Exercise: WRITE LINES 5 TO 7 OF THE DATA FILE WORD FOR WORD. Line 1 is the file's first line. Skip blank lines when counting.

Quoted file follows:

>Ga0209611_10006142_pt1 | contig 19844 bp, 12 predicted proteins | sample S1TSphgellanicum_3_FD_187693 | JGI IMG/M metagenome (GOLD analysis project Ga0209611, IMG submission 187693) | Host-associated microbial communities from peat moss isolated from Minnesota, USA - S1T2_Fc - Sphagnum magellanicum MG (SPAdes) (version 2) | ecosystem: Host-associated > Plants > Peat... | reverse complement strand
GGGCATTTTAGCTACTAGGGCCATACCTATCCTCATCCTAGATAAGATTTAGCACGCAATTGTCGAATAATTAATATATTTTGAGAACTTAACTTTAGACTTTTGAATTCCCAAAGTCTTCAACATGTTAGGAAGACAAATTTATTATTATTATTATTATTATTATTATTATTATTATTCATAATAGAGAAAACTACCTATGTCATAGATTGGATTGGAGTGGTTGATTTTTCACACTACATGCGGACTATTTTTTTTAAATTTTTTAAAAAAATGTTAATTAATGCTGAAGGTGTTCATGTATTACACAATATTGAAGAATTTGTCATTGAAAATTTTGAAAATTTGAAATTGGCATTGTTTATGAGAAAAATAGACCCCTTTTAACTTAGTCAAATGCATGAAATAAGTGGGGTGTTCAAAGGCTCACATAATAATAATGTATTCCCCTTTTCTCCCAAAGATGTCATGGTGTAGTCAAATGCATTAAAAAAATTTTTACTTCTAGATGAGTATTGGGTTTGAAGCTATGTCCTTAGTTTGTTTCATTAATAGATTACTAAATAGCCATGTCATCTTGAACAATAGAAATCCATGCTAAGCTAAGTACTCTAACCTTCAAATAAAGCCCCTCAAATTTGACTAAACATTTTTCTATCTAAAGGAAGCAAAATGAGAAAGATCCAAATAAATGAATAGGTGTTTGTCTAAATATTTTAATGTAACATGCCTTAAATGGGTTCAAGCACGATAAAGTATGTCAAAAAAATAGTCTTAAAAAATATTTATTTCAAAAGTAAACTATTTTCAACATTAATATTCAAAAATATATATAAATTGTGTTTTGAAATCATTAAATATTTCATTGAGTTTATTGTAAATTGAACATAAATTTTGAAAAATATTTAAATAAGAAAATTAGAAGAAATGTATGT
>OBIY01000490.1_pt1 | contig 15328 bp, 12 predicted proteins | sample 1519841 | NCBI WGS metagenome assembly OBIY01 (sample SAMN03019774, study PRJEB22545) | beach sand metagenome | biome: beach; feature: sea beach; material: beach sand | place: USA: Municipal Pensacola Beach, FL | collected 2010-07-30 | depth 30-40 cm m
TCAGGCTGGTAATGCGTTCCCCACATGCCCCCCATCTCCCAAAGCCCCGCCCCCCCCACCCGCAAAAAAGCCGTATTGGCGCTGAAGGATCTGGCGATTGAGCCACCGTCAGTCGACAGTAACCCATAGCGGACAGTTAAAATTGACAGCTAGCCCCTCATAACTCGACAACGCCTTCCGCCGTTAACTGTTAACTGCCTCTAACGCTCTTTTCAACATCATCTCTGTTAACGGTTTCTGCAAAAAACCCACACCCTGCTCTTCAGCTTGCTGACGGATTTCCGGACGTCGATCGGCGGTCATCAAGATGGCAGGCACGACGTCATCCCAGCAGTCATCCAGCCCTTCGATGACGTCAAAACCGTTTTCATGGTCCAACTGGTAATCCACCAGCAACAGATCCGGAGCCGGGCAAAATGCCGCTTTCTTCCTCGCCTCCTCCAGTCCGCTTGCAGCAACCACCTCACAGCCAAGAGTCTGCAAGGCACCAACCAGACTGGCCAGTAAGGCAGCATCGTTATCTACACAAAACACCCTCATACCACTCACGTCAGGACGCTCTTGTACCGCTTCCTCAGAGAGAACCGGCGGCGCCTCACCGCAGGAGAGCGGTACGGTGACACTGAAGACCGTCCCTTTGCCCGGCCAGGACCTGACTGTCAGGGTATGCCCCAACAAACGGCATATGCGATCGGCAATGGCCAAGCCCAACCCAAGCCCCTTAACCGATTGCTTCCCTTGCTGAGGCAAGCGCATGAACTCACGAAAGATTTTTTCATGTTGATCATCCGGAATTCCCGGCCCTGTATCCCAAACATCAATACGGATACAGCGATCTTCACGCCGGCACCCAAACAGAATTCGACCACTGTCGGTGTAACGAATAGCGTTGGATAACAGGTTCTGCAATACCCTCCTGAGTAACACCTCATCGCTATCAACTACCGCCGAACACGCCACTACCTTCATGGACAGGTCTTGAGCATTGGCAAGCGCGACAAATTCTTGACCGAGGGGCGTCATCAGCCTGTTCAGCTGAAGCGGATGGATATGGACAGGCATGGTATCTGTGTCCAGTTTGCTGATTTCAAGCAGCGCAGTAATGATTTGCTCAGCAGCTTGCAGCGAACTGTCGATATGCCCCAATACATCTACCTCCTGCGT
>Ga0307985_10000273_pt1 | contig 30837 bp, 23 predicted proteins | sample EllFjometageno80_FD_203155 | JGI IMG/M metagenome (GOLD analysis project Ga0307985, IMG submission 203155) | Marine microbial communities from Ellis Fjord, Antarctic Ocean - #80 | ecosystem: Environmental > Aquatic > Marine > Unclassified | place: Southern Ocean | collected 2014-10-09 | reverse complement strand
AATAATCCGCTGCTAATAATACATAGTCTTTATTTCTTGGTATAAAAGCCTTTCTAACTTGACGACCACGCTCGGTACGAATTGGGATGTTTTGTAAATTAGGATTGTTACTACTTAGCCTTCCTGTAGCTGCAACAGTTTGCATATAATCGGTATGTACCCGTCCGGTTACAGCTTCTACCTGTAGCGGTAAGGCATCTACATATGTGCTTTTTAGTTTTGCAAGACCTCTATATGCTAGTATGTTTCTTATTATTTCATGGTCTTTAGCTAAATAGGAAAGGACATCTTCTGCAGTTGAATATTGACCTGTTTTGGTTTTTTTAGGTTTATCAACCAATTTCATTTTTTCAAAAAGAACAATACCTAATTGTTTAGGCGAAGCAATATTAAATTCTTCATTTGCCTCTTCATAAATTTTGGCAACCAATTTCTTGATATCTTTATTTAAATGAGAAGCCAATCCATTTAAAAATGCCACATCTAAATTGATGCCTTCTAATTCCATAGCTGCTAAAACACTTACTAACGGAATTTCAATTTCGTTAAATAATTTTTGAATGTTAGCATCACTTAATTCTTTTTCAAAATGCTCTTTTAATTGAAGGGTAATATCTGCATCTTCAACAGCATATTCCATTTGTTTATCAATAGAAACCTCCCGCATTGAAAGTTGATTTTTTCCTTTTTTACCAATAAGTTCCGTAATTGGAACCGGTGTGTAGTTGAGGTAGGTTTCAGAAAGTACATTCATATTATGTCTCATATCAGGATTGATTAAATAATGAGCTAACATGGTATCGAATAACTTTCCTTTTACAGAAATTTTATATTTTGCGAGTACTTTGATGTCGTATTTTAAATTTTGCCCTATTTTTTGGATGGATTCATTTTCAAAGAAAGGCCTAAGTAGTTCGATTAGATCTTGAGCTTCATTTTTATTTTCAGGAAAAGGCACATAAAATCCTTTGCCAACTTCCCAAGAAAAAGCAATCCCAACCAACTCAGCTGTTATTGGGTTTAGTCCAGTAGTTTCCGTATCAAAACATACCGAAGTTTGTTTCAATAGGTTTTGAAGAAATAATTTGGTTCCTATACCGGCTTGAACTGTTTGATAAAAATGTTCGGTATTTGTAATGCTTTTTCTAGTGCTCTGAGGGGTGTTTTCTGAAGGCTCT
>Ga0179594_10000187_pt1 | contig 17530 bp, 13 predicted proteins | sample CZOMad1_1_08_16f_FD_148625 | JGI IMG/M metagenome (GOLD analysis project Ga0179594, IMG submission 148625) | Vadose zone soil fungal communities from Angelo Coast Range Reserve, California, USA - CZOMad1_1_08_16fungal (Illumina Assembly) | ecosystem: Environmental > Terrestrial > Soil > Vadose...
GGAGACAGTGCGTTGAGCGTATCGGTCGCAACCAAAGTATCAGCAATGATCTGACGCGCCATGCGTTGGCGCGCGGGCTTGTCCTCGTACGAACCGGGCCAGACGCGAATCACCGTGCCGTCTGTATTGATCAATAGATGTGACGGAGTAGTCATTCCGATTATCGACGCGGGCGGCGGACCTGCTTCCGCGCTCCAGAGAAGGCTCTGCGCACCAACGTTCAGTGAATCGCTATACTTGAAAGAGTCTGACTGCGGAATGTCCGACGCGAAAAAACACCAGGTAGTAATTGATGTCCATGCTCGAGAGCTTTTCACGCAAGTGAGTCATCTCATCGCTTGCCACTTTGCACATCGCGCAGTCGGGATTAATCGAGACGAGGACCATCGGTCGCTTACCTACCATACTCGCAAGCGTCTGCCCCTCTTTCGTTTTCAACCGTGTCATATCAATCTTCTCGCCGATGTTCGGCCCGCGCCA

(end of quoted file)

>Ga0307985_10000273_pt1 | contig 30837 bp, 23 predicted proteins | sample EllFjometageno80_FD_203155 | JGI IMG/M metagenome (GOLD analysis project Ga0307985, IMG submission 203155) | Marine microbial communities from Ellis Fjord, Antarctic Ocean - #80 | ecosystem: Environmental > Aquatic > Marine > Unclassified | place: Southern Ocean | collected 2014-10-09 | reverse complement strand
AATAATCCGCTGCTAATAATACATAGTCTTTATTTCTTGGTATAAAAGCCTTTCTAACTTGACGACCACGCTCGGTACGAATTGGGATGTTTTGTAAATTAGGATTGTTACTACTTAGCCTTCCTGTAGCTGCAACAGTTTGCATATAATCGGTATGTACCCGTCCGGTTACAGCTTCTACCTGTAGCGGTAAGGCATCTACATATGTGCTTTTTAGTTTTGCAAGACCTCTATATGCTAGTATGTTTCTTATTATTTCATGGTCTTTAGCTAAATAGGAAAGGACATCTTCTGCAGTTGAATATTGACCTGTTTTGGTTTTTTTAGGTTTATCAACCAATTTCATTTTTTCAAAAAGAACAATACCTAATTGTTTAGGCGAAGCAATATTAAATTCTTCATTTGCCTCTTCATAAATTTTGGCAACCAATTTCTTGATATCTTTATTTAAATGAGAAGCCAATCCATTTAAAAATGCCACATCTAAATTGATGCCTTCTAATTCCATAGCTGCTAAAACACTTACTAACGGAATTTCAATTTCGTTAAATAATTTTTGAATGTTAGCATCACTTAATTCTTTTTCAAAATGCTCTTTTAATTGAAGGGTAATATCTGCATCTTCAACAGCATATTCCATTTGTTTATCAATAGAAACCTCCCGCATTGAAAGTTGATTTTTTCCTTTTTTACCAATAAGTTCCGTAATTGGAACCGGTGTGTAGTTGAGGTAGGTTTCAGAAAGTACATTCATATTATGTCTCATATCAGGATTGATTAAATAATGAGCTAACATGGTATCGAATAACTTTCCTTTTACAGAAATTTTATATTTTGCGAGTACTTTGATGTCGTATTTTAAATTTTGCCCTATTTTTTGGATGGATTCATTTTCAAAGAAAGGCCTAAGTAGTTCGATTAGATCTTGAGCTTCATTTTTATTTTCAGGAAAAGGCACATAAAATCCTTTGCCAACTTCCCAAGAAAAAGCAATCCCAACCAACTCAGCTGTTATTGGGTTTAGTCCAGTAGTTTCCGTATCAAAACATACCGAAGTTTGTTTCAATAGGTTTTGAAGAAATAATTTGGTTCCTATACCGGCTTGAACTGTTTGATAAAAATGTTCGGTATTTGTAATGCTTTTTCTAGTGCTCTGAGGGGTGTTTTCTGAAGGCTCT
>Ga0179594_10000187_pt1 | contig 17530 bp, 13 predicted proteins | sample CZOMad1_1_08_16f_FD_148625 | JGI IMG/M metagenome (GOLD analysis project Ga0179594, IMG submission 148625) | Vadose zone soil fungal communities from Angelo Coast Range Reserve, California, USA - CZOMad1_1_08_16fungal (Illumina Assembly) | ecosystem: Environmental > Terrestrial > Soil > Vadose...